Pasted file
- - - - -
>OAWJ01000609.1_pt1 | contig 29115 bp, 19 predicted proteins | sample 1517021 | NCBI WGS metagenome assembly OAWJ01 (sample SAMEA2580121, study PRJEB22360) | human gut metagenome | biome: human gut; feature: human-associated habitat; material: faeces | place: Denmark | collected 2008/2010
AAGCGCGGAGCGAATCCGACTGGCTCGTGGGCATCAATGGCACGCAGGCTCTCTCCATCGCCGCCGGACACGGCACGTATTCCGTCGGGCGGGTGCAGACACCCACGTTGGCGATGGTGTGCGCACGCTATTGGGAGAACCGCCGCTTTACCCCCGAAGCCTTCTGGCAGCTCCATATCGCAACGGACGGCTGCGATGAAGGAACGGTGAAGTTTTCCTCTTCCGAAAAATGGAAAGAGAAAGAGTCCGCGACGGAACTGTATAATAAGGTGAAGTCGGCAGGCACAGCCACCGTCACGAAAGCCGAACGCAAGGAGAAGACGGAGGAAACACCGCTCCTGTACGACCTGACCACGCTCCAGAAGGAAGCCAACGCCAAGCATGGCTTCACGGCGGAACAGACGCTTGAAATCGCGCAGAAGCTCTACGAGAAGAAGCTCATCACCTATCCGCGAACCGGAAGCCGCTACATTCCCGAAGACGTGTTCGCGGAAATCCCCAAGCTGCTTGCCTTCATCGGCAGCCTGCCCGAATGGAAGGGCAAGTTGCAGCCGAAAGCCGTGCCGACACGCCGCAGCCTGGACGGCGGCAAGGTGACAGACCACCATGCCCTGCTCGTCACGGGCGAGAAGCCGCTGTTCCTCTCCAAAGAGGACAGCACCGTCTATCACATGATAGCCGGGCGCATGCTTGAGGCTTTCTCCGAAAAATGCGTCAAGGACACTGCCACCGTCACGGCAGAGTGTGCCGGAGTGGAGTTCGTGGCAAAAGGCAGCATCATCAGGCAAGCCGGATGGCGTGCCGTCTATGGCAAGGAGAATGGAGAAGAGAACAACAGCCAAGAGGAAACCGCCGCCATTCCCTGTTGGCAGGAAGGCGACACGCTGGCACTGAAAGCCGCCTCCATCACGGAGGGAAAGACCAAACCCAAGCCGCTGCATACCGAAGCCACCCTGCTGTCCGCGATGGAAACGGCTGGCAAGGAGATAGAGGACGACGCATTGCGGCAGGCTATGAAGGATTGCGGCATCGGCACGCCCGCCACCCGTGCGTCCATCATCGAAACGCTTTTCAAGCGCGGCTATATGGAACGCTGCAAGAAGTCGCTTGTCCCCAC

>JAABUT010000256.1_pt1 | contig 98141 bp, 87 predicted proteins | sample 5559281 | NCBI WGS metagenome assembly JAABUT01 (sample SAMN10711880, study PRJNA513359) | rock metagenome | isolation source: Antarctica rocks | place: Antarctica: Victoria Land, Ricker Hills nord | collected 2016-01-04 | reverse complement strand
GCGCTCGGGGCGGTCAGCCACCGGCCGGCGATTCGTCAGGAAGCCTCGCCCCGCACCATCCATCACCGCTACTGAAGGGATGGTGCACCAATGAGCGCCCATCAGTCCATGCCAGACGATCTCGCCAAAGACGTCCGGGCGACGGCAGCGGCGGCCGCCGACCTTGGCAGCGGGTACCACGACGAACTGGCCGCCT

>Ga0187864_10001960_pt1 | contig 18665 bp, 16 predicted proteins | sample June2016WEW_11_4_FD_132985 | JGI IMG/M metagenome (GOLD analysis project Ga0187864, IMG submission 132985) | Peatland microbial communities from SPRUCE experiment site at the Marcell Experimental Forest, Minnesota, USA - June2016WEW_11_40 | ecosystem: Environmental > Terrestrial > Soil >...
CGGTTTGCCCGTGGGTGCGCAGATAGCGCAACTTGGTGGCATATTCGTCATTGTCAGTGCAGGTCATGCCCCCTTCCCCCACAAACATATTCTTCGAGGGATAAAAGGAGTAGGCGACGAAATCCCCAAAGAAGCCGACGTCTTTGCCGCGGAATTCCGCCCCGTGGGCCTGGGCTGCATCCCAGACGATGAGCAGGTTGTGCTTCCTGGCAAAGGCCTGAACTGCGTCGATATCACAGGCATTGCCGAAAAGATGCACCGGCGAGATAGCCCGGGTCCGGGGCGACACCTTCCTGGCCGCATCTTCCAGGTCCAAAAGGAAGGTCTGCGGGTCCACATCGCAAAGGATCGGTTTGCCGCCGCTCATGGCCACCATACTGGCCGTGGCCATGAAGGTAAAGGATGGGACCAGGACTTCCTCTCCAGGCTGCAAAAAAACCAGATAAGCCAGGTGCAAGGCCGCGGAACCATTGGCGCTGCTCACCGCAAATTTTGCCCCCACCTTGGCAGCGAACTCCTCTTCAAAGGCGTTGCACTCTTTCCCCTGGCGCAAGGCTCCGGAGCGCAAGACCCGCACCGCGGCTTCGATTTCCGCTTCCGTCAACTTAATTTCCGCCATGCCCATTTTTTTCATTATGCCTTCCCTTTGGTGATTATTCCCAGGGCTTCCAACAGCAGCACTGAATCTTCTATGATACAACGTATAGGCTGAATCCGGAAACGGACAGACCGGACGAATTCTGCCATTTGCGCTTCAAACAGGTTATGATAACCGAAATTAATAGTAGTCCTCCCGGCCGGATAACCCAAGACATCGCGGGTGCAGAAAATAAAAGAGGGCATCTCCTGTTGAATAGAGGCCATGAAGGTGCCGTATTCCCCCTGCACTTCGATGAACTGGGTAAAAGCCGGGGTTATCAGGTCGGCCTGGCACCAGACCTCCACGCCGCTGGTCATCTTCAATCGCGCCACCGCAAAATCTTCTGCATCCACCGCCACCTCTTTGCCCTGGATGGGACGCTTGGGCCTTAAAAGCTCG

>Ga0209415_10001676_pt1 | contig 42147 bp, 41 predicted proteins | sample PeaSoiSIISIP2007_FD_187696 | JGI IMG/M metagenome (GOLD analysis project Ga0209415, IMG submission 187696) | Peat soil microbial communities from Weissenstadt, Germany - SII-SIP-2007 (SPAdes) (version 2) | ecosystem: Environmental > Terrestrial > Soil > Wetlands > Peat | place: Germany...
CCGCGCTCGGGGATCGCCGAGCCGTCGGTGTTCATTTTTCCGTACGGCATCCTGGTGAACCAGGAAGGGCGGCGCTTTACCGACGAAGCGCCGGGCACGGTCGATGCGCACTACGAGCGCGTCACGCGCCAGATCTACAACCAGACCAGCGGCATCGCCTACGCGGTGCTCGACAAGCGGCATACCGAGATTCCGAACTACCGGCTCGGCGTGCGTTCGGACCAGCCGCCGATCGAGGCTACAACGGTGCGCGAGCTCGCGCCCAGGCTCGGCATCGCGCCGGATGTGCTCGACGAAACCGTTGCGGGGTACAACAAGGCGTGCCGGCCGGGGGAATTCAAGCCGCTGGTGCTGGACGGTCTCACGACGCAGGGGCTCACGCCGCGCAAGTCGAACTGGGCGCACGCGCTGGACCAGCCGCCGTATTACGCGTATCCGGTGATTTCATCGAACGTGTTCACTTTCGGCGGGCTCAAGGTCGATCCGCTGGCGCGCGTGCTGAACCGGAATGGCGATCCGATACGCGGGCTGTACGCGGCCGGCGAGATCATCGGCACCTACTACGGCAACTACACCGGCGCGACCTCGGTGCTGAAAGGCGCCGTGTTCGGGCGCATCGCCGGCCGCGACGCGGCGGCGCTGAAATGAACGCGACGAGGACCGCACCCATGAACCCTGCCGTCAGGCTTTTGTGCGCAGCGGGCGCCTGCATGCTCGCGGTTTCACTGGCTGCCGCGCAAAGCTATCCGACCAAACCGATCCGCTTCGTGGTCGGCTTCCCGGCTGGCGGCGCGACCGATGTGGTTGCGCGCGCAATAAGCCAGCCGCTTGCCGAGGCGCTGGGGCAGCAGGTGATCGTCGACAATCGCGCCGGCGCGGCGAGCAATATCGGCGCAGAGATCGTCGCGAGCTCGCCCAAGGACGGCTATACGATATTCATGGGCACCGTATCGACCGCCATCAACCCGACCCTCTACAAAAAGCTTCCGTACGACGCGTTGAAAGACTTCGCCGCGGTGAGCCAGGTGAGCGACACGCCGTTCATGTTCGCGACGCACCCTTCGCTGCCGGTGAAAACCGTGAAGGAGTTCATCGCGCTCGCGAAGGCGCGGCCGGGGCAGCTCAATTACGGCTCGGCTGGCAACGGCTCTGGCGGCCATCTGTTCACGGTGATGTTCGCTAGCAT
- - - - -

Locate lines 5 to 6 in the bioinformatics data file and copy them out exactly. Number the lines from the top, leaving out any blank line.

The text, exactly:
>Ga0187864_10001960_pt1 | contig 18665 bp, 16 predicted proteins | sample June2016WEW_11_4_FD_132985 | JGI IMG/M metagenome (GOLD analysis project Ga0187864, IMG submission 132985) | Peatland microbial communities from SPRUCE experiment site at the Marcell Experimental Forest, Minnesota, USA - June2016WEW_11_40 | ecosystem: Environmental > Terrestrial > Soil >...
CGGTTTGCCCGTGGGTGCGCAGATAGCGCAACTTGGTGGCATATTCGTCATTGTCAGTGCAGGTCATGCCCCCTTCCCCCACAAACATATTCTTCGAGGGATAAAAGGAGTAGGCGACGAAATCCCCAAAGAAGCCGACGTCTTTGCCGCGGAATTCCGCCCCGTGGGCCTGGGCTGCATCCCAGACGATGAGCAGGTTGTGCTTCCTGGCAAAGGCCTGAACTGCGTCGATATCACAGGCATTGCCGAAAAGATGCACCGGCGAGATAGCCCGGGTCCGGGGCGACACCTTCCTGGCCGCATCTTCCAGGTCCAAAAGGAAGGTCTGCGGGTCCACATCGCAAAGGATCGGTTTGCCGCCGCTCATGGCCACCATACTGGCCGTGGCCATGAAGGTAAAGGATGGGACCAGGACTTCCTCTCCAGGCTGCAAAAAAACCAGATAAGCCAGGTGCAAGGCCGCGGAACCATTGGCGCTGCTCACCGCAAATTTTGCCCCCACCTTGGCAGCGAACTCCTCTTCAAAGGCGTTGCACTCTTTCCCCTGGCGCAAGGCTCCGGAGCGCAAGACCCGCACCGCGGCTTCGATTTCCGCTTCCGTCAACTTAATTTCCGCCATGCCCATTTTTTTCATTATGCCTTCCCTTTGGTGATTATTCCCAGGGCTTCCAACAGCAGCACTGAATCTTCTATGATACAACGTATAGGCTGAATCCGGAAACGGACAGACCGGACGAATTCTGCCATTTGCGCTTCAAACAGGTTATGATAACCGAAATTAATAGTAGTCCTCCCGGCCGGATAACCCAAGACATCGCGGGTGCAGAAAATAAAAGAGGGCATCTCCTGTTGAATAGAGGCCATGAAGGTGCCGTATTCCCCCTGCACTTCGATGAACTGGGTAAAAGCCGGGGTTATCAGGTCGGCCTGGCACCAGACCTCCACGCCGCTGGTCATCTTCAATCGCGCCACCGCAAAATCTTCTGCATCCACCGCCACCTCTTTGCCCTGGATGGGACGCTTGGGCCTTAAAAGCTCG